The United Nations projects that by 2050 three-quarters of the world's population will live in urban areas. This is the century of cities, and mayors are key political figures across Europe.
Campaigns for local elections in European capitals have generated more interest from politicians who may aspire to even higher office—Anne Hidalgo in Paris and Sadiq Khan in London are just two examples.
Of course, running for a local office in Europe is much different than running for a regional or national spot. In many cases, it requires a more comprehensive campaign plan with an increased focus on grassroots campaigning, advertising, and voter contact.
Here are three fundamental areas to focus in on when putting a game plan together for such a local campaign.
In terms of population, European capitals are large, with sizable numbers of residents who hail from other cities and countries. Therefore, critical to devising a winning electoral strategy is properly dividing the territory of the city. Madrid is a good example. Madrid has 3.2 million inhabitants, among whom 2.3 million are eligible to vote in local elections. Almost 21 percent of its residents were born outside of Spain (many of them are from Latin America). Furthermore, Madrid is divided into 21 districts. The largest (Fuencarral – El Pardo) has 179,209 voters, while the smallest (Barajas) has 34,342.
The first step is dividing those districts into at least three categories: solid districts, battleground districts, and weak districts. For this, you should rely on factors like past municipal electoral results and the socioeconomic profile of each district’s voters. While you may very well supplement this basic voter analysis depending on what additional data is at your disposal, this step is crucial to predicting both your level of support and voter turnout.
The overarching goal here is to better understand how to prioritize the campaign’s time, allocate resources, and organize campaign activities. In almost any large city, your battleground districts will be the ones that define your campaign.
Developing and Delivering Your Message
Madrid, where I am based, is one of the biggest cities in Europe and its inhabitants engage every day not only with local issues but also with national and European issues. This happens in almost every European capital.
While local issues are certainly important to any campaign, the current political environment in Europe necessitates the creation of a message that touches local, national, and European issues, especially when running a race in any European capital.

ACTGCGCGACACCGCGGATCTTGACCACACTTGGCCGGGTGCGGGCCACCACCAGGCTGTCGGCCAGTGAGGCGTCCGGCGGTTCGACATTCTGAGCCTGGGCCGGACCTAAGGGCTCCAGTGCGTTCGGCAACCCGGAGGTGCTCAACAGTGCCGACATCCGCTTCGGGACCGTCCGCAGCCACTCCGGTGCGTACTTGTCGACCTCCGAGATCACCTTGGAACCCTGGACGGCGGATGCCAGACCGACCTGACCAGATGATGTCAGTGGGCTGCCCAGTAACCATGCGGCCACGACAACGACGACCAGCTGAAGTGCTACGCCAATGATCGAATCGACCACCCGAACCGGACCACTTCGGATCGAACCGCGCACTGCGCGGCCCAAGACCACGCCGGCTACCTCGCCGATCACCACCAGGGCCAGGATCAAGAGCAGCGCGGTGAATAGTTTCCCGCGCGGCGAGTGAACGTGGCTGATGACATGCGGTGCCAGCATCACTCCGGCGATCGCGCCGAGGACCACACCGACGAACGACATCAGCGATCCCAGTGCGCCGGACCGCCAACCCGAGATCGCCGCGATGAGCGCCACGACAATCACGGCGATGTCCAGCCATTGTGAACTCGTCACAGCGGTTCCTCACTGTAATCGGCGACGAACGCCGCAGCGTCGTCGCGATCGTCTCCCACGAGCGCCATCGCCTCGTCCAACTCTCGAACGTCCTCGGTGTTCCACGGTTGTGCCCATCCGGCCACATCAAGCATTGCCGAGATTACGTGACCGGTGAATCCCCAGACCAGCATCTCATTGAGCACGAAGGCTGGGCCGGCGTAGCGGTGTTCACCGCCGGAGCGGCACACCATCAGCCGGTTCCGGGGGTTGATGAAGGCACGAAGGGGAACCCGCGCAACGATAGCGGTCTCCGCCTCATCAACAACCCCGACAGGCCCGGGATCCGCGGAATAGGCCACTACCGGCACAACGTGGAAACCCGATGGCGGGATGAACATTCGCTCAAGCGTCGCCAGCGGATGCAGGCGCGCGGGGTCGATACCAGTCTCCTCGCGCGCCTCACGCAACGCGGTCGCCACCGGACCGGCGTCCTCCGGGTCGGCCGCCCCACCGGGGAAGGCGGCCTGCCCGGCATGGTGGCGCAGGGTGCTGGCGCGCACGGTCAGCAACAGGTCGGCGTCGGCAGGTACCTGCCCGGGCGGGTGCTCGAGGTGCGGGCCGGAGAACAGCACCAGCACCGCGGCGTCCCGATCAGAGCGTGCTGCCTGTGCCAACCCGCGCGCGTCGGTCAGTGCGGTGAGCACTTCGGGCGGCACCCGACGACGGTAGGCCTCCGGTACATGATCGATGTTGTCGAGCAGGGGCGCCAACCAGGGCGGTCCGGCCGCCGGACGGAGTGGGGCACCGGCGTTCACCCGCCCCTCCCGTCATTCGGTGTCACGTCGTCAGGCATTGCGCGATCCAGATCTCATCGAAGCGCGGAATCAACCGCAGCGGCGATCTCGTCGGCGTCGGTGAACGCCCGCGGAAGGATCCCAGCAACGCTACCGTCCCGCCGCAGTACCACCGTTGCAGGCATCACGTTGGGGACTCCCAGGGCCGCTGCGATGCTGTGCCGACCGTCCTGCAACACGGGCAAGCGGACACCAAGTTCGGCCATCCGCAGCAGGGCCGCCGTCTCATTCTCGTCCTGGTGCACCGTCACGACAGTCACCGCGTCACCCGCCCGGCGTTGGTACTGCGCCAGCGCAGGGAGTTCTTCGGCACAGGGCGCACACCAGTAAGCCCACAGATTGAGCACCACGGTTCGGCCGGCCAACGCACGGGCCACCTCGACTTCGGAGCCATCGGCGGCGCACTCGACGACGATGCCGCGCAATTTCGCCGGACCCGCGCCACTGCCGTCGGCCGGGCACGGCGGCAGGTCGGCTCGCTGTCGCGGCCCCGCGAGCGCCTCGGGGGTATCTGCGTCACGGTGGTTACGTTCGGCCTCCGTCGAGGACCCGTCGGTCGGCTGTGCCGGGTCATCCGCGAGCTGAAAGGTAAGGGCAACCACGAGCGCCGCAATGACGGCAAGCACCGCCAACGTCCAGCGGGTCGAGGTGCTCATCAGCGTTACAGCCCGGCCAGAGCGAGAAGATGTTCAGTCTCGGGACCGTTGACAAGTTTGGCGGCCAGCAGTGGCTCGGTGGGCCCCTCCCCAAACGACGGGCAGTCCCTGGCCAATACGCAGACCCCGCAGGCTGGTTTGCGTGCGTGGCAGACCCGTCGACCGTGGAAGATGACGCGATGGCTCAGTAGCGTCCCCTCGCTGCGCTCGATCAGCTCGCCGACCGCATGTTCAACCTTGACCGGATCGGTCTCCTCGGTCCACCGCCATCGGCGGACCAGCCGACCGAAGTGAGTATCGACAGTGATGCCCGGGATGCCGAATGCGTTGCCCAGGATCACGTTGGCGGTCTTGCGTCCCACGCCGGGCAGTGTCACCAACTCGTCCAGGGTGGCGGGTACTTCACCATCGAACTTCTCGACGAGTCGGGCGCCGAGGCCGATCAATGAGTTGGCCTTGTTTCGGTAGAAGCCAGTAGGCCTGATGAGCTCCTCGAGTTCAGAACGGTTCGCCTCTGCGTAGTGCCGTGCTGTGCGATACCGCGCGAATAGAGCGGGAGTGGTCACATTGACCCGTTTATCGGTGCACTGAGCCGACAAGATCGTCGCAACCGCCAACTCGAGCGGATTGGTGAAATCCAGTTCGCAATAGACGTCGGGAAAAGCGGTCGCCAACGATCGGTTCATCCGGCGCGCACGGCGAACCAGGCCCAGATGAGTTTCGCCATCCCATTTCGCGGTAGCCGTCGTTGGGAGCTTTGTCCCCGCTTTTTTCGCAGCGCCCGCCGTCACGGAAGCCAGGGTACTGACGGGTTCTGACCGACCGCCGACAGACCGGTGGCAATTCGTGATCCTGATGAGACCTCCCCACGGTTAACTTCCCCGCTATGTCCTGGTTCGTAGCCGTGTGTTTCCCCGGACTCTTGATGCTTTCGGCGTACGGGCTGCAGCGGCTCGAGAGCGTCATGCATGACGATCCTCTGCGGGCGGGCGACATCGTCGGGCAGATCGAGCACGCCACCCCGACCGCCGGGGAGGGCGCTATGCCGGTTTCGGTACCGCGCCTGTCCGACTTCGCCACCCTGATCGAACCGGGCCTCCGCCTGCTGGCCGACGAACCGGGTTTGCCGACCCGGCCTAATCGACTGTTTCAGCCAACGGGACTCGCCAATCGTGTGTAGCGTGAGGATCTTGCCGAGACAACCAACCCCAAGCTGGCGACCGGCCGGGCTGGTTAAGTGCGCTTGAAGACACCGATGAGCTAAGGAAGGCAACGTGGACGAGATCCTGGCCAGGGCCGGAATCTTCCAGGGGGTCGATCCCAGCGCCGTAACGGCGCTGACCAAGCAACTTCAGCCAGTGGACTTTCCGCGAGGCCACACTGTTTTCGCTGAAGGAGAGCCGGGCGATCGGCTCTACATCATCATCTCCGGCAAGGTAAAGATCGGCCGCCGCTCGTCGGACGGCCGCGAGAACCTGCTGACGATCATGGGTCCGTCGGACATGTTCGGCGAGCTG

Take London Mayor Sadiq Khan, for example, who rightly spends a good deal of time talking about the potential consequences of Brexit, and about a possible second referendum, which is a critical issue for his constituents who largely voted against leaving the European Union.
Once you have conceptualized your message, it’s important to spend some time examining what delivery channels you should prioritize. Your supporters, or potential supporters, may over-index on a particular broadcasting channel or social media platform. Therefore, creating a plan with the right mix of media is crucial.
In Madrid (and in Spain more generally) broadcast TV and Facebook are both important mediums, but Instagram is increasingly popular. And there are specific viewing and user patterns that further inform how a campaign in Madrid, for example, may employ these channels. Be sure you are doing a comprehensive media analysis in your target city before deploying your media resources.
The principal characteristic of municipal politics is getting in front of voters. In any municipal election in Europe, the candidate must understand the value of laying the groundwork and connecting with potential voters. But the candidate cannot be everywhere, which is why it’s so important to establish a sizable grassroots operation with motivated volunteers who generate political activities in places where the candidate cannot.
Sadiq Khan’s campaign offers a good example of the importance of volunteer feedback. Campaign staff tasked their canvassers with maintaining detailed notes of their face-to-face conversations with voters. Those details then allowed campaign headquarters to evaluate the message it was having volunteers deliver when canvassing, and ultimately refine that message to better focus on the issues voters cared about. The campaign also created a website where volunteers could access campaign materials and a schedule of the campaign’s events to better answer questions from voters.
These are all quite basic steps to consider when running any local campaign, but many campaigns across Europe would be better served with a greater focus on these fundamentals: 1) invest comprehensively in precinct analysis to better understand where your voters are, 2) Ensure you are developing a message that mixes local, national, and larger European themes, and 3) Spend the resources necessary to create a grassroots operation with the goal of better understanding what is motivating your voters and using that information to mobilize them.
Gabriel San Miguel is a Political Advisor to Ciudadanos in Madrid. He is a former Deputy Chief of Staff of El Hatillo City Hall (Caracas). Gabriel holds a Masters Degree in Social and Political Leadership from the Carlos III University of Madrid.